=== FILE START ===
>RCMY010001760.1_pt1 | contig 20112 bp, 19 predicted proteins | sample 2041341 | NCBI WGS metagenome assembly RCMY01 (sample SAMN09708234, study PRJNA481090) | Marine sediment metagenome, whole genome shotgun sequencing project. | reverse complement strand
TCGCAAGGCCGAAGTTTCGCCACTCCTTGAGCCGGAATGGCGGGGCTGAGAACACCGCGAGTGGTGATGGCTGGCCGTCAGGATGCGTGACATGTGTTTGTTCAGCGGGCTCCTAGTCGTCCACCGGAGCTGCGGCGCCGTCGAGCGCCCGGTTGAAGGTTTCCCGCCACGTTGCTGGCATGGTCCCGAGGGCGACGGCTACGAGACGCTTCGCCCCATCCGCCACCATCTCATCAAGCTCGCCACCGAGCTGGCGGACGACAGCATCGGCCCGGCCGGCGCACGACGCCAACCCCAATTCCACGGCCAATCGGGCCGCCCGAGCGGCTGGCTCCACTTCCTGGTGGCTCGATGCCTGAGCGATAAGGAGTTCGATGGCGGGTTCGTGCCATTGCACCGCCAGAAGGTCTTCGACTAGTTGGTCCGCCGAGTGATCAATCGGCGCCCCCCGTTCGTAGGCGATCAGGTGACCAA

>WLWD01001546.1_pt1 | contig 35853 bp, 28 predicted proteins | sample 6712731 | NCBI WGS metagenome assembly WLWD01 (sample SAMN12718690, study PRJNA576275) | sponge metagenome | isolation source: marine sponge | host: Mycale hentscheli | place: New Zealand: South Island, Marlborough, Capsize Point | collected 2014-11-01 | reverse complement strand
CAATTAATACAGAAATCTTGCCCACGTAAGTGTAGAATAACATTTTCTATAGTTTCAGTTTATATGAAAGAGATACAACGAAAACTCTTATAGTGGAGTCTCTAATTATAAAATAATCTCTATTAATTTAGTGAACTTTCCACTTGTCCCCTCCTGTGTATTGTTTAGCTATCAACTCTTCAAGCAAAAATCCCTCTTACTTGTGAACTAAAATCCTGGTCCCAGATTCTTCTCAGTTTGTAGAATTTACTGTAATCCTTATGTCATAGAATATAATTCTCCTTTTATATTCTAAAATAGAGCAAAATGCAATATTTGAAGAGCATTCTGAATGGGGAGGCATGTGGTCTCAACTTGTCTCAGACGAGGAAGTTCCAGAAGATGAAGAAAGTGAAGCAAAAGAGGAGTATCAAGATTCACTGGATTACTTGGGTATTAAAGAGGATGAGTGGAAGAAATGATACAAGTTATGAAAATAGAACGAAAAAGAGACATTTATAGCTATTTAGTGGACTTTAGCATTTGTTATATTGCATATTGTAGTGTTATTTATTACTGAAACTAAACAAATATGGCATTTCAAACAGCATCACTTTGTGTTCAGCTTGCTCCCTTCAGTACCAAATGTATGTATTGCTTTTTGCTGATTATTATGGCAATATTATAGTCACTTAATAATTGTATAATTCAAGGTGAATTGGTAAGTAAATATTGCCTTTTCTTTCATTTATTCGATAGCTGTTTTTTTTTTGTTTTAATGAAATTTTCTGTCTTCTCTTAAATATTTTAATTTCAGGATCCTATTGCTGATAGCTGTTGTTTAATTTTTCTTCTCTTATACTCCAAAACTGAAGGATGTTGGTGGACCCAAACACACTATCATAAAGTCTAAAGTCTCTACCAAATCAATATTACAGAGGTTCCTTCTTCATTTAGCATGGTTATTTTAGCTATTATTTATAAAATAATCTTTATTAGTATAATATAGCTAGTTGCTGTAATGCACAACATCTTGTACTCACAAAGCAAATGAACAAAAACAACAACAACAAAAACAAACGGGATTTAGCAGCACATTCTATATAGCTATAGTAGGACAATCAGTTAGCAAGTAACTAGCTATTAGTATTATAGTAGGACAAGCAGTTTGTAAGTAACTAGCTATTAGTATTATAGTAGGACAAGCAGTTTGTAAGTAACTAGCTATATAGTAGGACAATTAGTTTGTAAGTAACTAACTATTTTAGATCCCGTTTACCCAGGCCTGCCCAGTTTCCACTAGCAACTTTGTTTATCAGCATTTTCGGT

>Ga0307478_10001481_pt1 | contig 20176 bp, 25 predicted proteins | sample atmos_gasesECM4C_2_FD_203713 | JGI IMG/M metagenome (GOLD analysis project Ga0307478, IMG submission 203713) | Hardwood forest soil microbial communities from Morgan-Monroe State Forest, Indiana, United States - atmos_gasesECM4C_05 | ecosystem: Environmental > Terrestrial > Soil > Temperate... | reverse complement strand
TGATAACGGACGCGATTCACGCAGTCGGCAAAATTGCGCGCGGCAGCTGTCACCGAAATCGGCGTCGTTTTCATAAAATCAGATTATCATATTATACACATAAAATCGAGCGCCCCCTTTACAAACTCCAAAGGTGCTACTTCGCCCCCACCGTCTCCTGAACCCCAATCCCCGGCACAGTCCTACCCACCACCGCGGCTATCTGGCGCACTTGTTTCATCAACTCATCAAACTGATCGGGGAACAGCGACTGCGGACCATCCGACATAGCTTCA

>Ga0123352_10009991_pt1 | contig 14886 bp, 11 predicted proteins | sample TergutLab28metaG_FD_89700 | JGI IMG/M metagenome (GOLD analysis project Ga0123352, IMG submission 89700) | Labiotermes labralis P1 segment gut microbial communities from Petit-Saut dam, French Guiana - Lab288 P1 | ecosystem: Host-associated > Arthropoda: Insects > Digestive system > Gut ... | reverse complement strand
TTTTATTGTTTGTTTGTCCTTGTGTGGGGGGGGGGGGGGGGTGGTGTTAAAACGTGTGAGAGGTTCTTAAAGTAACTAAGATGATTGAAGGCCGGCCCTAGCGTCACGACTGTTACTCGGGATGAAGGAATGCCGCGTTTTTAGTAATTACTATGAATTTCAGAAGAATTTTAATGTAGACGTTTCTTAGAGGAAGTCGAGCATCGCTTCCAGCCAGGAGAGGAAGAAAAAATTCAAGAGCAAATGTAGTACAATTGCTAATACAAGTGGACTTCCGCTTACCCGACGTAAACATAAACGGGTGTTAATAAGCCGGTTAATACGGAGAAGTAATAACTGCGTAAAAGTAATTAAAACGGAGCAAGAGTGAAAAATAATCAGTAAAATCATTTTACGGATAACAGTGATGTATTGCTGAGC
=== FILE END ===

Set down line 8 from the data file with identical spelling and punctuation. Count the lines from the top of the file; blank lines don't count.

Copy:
TTTTATTGTTTGTTTGTCCTTGTGTGGGGGGGGGGGGGGGGTGGTGTTAAAACGTGTGAGAGGTTCTTAAAGTAACTAAGATGATTGAAGGCCGGCCCTAGCGTCACGACTGTTACTCGGGATGAAGGAATGCCGCGTTTTTAGTAATTACTATGAATTTCAGAAGAATTTTAATGTAGACGTTTCTTAGAGGAAGTCGAGCATCGCTTCCAGCCAGGAGAGGAAGAAAAAATTCAAGAGCAAATGTAGTACAATTGCTAATACAAGTGGACTTCCGCTTACCCGACGTAAACATAAACGGGTGTTAATAAGCCGGTTAATACGGAGAAGTAATAACTGCGTAAAAGTAATTAAAACGGAGCAAGAGTGAAAAATAATCAGTAAAATCATTTTACGGATAACAGTGATGTATTGCTGAGC